Sister Cities: Border Crossings and Barriers in David Zoppetti's Ichegensanand John Warley's A Southern Girl

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Kamata, Suzanne
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Both Charleston, South Carolina, and Kyoto, Japan, are internationally popular tourist destinations rich in history and culture, which share an obsession with bloodlines, a heightened sense of decorum, and a pervasive nostalgia. Both cities are also home to an elite core of society, and both present formidable barriers to outsiders, reflective of deeply ingrained racial prejudices. In comparing the novels A Southern Girl by John Warley, the story of an international adoption in upper-crust Charleston, South Carolina, and Ichigensan, by Swiss writer David Zoppetti, about a foreign student of Japanese who falls in love with a young blind woman in Kyoto, these traits come to the fore. In this paper, I will illustrate these similarities in culture as portrayed in these two works of fiction, and also show that both novels cross borders and break with established literary tradition.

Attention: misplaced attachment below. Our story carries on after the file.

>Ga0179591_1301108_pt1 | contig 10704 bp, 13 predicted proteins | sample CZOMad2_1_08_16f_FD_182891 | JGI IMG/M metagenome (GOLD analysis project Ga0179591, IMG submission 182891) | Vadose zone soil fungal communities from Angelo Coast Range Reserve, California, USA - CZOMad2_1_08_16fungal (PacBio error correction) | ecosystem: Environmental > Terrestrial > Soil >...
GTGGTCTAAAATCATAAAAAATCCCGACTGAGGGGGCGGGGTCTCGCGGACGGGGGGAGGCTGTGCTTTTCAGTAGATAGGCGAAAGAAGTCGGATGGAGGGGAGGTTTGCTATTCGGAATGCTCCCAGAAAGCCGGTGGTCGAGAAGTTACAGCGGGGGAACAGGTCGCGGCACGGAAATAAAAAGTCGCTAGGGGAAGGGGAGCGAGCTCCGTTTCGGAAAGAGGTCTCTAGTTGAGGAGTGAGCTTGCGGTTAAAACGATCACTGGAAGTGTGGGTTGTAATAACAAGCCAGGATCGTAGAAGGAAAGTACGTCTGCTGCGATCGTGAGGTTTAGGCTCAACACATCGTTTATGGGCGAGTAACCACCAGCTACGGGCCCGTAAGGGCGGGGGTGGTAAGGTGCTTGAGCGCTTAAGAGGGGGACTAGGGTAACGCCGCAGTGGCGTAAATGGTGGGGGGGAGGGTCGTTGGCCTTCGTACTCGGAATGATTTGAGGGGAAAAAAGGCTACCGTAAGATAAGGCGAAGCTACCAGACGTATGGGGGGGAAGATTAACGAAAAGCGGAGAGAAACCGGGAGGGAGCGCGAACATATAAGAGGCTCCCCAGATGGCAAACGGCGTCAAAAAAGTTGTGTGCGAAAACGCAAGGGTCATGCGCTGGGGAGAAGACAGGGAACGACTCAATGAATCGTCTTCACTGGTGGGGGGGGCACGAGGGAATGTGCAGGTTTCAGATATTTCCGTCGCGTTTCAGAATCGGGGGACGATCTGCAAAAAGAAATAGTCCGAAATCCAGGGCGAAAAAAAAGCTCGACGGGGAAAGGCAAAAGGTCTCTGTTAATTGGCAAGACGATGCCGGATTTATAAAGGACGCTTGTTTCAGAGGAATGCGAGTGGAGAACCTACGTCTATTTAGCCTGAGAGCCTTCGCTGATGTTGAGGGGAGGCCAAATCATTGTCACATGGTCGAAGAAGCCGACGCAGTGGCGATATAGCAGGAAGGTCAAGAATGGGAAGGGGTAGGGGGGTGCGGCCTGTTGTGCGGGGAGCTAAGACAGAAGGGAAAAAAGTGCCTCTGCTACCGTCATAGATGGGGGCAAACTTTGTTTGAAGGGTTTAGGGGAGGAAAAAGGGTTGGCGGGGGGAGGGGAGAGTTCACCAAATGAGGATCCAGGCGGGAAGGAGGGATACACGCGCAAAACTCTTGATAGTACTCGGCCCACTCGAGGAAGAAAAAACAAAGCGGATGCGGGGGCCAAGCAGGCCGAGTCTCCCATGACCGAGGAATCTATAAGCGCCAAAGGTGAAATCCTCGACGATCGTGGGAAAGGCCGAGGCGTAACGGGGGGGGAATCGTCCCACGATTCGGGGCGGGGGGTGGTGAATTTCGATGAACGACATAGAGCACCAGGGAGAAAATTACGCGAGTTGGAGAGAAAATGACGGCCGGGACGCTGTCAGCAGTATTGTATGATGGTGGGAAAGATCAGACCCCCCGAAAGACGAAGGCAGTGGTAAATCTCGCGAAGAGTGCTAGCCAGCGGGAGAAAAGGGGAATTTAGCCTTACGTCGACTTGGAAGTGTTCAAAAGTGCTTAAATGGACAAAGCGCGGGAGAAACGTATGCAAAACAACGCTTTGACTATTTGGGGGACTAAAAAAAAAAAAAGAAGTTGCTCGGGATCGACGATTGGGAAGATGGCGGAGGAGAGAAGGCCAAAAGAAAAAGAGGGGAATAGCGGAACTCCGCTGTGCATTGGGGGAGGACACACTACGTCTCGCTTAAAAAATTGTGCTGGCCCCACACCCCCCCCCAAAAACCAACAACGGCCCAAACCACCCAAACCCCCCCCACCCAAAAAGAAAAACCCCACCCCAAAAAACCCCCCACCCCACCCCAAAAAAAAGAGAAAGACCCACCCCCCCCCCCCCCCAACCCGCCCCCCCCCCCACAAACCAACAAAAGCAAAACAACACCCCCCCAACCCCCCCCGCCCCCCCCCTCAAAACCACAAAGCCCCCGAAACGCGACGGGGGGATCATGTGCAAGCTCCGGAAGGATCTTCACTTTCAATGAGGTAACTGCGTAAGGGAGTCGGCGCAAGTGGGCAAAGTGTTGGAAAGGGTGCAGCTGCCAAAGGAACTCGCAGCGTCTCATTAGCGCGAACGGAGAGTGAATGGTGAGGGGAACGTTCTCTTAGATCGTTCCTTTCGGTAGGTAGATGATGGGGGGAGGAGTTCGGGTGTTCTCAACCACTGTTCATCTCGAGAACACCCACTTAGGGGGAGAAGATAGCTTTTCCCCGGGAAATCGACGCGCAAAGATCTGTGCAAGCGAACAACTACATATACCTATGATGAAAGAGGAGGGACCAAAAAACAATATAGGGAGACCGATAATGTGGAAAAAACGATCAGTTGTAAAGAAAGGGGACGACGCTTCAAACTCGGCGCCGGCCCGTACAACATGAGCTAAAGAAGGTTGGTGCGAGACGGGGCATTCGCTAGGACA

A Southern Girl, David Zoppetti, Ichegensan, John Warley